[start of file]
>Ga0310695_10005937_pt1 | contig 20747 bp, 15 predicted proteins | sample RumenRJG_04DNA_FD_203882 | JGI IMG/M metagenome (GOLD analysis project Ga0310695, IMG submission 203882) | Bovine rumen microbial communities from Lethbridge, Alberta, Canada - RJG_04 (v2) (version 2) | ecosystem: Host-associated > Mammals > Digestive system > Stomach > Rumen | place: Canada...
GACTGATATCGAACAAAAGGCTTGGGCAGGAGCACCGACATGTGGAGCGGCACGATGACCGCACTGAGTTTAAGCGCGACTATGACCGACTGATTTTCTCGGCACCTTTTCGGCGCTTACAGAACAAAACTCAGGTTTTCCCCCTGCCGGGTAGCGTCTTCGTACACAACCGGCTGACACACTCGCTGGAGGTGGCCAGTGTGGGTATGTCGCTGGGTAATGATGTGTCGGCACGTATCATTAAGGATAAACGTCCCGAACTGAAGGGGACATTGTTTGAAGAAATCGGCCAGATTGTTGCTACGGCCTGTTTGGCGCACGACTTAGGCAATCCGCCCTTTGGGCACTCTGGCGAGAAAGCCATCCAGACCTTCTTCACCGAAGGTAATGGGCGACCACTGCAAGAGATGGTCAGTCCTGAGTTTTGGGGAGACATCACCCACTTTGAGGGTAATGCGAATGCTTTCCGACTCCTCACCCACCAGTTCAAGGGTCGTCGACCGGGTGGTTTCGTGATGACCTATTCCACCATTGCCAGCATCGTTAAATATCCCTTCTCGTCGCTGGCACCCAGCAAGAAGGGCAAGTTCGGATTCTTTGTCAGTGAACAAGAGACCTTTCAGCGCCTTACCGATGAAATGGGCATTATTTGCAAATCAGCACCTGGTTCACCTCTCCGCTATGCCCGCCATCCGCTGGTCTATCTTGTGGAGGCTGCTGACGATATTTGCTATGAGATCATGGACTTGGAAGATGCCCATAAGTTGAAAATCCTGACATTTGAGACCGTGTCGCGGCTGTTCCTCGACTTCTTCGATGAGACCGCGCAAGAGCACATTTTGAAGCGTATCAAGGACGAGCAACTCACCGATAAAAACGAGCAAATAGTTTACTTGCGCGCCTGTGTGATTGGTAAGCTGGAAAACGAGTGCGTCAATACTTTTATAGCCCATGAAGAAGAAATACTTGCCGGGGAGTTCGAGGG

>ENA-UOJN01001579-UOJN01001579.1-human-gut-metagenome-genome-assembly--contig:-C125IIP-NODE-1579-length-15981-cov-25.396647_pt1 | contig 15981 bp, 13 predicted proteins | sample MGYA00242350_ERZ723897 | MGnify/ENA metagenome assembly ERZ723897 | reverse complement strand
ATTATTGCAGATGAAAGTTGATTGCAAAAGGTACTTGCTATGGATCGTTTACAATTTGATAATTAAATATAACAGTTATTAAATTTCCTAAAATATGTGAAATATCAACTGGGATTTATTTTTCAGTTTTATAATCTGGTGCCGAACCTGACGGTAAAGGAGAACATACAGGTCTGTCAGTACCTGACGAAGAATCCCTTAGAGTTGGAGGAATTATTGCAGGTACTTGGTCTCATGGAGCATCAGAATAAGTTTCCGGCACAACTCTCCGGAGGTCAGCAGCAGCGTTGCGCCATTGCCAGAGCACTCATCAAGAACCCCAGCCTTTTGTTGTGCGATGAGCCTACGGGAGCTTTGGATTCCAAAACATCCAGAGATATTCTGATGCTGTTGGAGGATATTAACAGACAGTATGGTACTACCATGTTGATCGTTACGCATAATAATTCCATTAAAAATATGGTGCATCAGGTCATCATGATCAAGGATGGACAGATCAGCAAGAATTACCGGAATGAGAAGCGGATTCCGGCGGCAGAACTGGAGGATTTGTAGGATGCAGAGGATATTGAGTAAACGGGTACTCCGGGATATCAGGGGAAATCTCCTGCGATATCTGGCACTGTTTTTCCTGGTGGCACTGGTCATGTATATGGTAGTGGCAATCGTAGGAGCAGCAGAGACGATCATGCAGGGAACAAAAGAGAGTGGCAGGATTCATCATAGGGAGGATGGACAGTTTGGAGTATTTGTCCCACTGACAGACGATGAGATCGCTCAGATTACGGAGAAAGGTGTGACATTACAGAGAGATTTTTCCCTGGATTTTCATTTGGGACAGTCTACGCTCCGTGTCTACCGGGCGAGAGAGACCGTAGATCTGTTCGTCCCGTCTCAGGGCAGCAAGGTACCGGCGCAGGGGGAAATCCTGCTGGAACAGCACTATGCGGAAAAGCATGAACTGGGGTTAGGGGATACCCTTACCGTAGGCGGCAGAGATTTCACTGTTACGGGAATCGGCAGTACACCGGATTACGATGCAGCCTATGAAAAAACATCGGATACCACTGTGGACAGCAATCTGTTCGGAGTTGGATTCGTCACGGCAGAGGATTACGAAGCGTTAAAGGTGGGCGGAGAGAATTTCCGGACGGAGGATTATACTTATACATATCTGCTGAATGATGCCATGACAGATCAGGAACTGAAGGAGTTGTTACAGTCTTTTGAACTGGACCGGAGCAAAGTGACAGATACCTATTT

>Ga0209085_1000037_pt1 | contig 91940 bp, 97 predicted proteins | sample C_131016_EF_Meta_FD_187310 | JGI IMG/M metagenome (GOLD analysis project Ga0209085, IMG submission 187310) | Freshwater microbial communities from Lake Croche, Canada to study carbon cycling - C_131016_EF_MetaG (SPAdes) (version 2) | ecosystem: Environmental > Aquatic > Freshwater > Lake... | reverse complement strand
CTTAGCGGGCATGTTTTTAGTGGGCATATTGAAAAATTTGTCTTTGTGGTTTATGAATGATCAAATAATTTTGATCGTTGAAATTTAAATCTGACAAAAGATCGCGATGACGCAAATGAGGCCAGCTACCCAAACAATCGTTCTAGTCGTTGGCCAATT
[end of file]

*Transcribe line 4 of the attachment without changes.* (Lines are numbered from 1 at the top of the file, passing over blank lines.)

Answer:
ATTATTGCAGATGAAAGTTGATTGCAAAAGGTACTTGCTATGGATCGTTTACAATTTGATAATTAAATATAACAGTTATTAAATTTCCTAAAATATGTGAAATATCAACTGGGATTTATTTTTCAGTTTTATAATCTGGTGCCGAACCTGACGGTAAAGGAGAACATACAGGTCTGTCAGTACCTGACGAAGAATCCCTTAGAGTTGGAGGAATTATTGCAGGTACTTGGTCTCATGGAGCATCAGAATAAGTTTCCGGCACAACTCTCCGGAGGTCAGCAGCAGCGTTGCGCCATTGCCAGAGCACTCATCAAGAACCCCAGCCTTTTGTTGTGCGATGAGCCTACGGGAGCTTTGGATTCCAAAACATCCAGAGATATTCTGATGCTGTTGGAGGATATTAACAGACAGTATGGTACTACCATGTTGATCGTTACGCATAATAATTCCATTAAAAATATGGTGCATCAGGTCATCATGATCAAGGATGGACAGATCAGCAAGAATTACCGGAATGAGAAGCGGATTCCGGCGGCAGAACTGGAGGATTTGTAGGATGCAGAGGATATTGAGTAAACGGGTACTCCGGGATATCAGGGGAAATCTCCTGCGATATCTGGCACTGTTTTTCCTGGTGGCACTGGTCATGTATATGGTAGTGGCAATCGTAGGAGCAGCAGAGACGATCATGCAGGGAACAAAAGAGAGTGGCAGGATTCATCATAGGGAGGATGGACAGTTTGGAGTATTTGTCCCACTGACAGACGATGAGATCGCTCAGATTACGGAGAAAGGTGTGACATTACAGAGAGATTTTTCCCTGGATTTTCATTTGGGACAGTCTACGCTCCGTGTCTACCGGGCGAGAGAGACCGTAGATCTGTTCGTCCCGTCTCAGGGCAGCAAGGTACCGGCGCAGGGGGAAATCCTGCTGGAACAGCACTATGCGGAAAAGCATGAACTGGGGTTAGGGGATACCCTTACCGTAGGCGGCAGAGATTTCACTGTTACGGGAATCGGCAGTACACCGGATTACGATGCAGCCTATGAAAAAACATCGGATACCACTGTGGACAGCAATCTGTTCGGAGTTGGATTCGTCACGGCAGAGGATTACGAAGCGTTAAAGGTGGGCGGAGAGAATTTCCGGACGGAGGATTATACTTATACATATCTGCTGAATGATGCCATGACAGATCAGGAACTGAAGGAGTTGTTACAGTCTTTTGAACTGGACCGGAGCAAAGTGACAGATACCTATTT